Taylor Equities’ purchase of a 36-unit building was followed by renter complaints of harassment and disruptive construction. Then came the eviction notices.
A local dispute over evictions highlights the emergence of a tenants movement that is pushing back against rapacious landlords and a nationwide housing affordability crisis.
Renters across the country are having an increasingly difficult time keeping a roof over their heads, with Californians who search for affordable housing finding the task a particularly challenging one.
“It’s raining! It’s pouring! Evictions are soaring!” chanted the small but defiant crowd on the corner of Vermont and Franklin avenues in Los Angeles’ gentrifying Los Feliz neighborhood. Holding signs reading, “Honk if your rent is too high” and “Where will you go when you can’t afford your neighborhood?” the demonstrators had come to protest the Ellis Act eviction of the residents of 1655-65 Rodney Drive from their 12 rent-stabilized apartments.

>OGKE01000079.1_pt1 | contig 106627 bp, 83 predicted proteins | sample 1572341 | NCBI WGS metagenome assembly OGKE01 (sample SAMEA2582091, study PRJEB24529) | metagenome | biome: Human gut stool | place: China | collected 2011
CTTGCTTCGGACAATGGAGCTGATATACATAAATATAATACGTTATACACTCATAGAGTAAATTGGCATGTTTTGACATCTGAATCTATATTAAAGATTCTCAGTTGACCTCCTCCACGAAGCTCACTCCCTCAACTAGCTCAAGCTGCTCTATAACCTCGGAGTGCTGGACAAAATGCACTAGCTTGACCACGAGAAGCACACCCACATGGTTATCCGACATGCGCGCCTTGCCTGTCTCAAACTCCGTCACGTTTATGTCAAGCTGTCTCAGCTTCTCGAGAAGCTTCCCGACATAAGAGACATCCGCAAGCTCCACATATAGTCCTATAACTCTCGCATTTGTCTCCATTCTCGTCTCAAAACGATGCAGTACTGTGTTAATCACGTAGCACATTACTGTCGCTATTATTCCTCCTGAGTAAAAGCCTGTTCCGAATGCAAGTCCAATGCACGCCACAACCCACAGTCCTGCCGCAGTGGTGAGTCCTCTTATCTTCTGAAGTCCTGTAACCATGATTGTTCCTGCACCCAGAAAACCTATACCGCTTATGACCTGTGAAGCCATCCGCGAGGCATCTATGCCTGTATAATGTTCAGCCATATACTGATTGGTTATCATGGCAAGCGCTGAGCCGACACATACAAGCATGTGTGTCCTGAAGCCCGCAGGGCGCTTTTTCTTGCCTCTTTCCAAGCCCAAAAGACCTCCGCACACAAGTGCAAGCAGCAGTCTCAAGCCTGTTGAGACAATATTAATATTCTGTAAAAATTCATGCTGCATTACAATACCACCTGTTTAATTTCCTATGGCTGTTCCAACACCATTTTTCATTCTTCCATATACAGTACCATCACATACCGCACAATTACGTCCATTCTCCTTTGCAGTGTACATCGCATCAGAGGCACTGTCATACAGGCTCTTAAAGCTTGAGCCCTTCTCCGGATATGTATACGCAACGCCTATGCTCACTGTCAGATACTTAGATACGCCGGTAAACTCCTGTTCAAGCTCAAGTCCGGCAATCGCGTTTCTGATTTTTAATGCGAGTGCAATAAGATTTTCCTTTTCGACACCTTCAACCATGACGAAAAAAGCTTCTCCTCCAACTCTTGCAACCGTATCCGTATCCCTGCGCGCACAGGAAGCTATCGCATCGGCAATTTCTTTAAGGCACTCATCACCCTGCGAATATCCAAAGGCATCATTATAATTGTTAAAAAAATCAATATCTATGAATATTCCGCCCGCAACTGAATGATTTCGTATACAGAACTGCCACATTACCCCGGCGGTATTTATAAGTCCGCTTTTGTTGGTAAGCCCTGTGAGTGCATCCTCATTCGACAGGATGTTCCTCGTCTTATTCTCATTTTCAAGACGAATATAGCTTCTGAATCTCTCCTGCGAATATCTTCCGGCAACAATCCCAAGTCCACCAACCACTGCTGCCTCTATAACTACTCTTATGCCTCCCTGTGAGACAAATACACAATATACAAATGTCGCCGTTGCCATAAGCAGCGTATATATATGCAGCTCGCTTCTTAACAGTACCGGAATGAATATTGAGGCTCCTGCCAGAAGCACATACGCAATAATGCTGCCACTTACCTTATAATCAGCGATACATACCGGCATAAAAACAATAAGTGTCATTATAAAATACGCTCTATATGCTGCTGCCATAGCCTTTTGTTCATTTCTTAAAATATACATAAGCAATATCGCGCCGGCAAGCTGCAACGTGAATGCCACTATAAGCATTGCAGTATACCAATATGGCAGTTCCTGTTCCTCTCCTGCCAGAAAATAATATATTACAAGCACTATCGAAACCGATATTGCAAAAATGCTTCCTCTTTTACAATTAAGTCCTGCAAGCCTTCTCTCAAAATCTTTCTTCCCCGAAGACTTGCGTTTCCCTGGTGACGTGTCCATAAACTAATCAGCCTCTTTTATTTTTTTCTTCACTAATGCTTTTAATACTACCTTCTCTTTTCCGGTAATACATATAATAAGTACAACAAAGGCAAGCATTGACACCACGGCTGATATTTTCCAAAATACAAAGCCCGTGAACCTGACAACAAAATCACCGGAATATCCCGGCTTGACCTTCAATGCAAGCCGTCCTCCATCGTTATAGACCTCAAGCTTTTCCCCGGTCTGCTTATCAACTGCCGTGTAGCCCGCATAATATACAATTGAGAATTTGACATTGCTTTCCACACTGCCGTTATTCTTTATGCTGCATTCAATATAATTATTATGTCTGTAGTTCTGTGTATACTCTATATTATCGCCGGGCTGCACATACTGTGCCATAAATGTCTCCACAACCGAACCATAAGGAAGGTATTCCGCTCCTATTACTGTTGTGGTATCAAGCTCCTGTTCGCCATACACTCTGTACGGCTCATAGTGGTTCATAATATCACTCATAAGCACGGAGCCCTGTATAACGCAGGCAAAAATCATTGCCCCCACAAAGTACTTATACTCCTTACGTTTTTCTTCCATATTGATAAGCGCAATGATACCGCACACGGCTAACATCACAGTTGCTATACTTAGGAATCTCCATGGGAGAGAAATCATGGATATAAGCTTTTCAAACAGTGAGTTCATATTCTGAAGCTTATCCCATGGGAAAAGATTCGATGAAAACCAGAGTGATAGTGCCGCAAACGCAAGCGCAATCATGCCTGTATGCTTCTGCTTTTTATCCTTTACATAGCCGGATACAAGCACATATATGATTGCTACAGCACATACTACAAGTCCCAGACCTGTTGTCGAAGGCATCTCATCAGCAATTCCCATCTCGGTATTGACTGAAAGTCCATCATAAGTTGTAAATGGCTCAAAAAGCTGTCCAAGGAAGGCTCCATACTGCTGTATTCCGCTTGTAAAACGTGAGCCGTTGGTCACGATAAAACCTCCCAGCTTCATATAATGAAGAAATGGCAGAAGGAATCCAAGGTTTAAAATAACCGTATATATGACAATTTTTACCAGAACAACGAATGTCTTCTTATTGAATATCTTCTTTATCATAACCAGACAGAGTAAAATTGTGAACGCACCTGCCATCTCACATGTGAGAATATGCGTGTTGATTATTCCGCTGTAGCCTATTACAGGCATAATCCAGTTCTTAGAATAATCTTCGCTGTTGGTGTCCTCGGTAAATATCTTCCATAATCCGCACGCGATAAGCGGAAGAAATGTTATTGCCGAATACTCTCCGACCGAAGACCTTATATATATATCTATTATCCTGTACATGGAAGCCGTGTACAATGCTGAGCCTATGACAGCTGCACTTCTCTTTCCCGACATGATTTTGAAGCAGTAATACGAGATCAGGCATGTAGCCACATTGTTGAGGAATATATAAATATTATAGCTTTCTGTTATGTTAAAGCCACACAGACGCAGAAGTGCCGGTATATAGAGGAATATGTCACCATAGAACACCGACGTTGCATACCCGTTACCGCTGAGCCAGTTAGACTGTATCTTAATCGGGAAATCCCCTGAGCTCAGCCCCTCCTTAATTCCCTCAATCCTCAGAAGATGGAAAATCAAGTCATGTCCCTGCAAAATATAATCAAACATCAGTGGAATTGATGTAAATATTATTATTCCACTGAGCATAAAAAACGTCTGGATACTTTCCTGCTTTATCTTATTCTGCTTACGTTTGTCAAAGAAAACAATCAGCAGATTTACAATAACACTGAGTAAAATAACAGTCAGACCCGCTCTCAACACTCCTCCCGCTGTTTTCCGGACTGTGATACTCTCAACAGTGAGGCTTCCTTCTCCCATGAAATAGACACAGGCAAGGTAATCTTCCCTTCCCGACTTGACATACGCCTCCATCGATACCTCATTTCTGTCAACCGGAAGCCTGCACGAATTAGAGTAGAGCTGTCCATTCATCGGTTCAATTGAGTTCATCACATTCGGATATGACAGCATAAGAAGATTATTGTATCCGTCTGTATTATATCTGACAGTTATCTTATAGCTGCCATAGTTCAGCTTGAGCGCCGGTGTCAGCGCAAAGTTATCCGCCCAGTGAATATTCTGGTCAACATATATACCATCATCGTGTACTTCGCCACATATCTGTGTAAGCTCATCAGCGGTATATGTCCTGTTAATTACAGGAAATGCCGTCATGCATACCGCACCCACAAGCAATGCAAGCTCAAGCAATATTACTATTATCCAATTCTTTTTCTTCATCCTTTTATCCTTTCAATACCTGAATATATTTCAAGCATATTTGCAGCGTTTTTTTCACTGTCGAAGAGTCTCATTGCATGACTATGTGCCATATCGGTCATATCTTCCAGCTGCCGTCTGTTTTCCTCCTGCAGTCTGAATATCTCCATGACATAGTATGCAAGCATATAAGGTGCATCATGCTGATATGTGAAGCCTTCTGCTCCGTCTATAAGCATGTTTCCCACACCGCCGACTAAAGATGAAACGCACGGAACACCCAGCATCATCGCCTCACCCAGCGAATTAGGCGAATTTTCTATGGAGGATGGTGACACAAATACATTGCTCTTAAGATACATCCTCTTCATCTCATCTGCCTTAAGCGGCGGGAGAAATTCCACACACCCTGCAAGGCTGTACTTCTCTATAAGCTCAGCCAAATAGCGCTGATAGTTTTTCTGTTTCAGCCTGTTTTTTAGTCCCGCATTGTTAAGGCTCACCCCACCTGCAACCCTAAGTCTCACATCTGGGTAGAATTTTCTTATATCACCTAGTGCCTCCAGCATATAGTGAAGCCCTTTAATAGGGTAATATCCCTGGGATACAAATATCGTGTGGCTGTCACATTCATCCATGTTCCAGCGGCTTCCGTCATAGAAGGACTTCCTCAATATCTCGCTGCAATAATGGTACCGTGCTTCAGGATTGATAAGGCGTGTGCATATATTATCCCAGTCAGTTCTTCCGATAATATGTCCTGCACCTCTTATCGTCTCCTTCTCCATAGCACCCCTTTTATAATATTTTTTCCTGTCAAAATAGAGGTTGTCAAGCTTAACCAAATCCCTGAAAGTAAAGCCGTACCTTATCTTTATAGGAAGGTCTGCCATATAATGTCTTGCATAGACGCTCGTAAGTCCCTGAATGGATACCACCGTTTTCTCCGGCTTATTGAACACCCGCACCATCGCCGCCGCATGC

Enacted in 1985, the Ellis Act provides a way for landlords to get out of the rental business other than selling their properties. Under this law, a landlord can evict an entire property’s residents with 120 days’ notice for most tenants, or a full year’s notice for senior citizens and disabled tenants. If the landlord tries to re-rent the apartment within five years,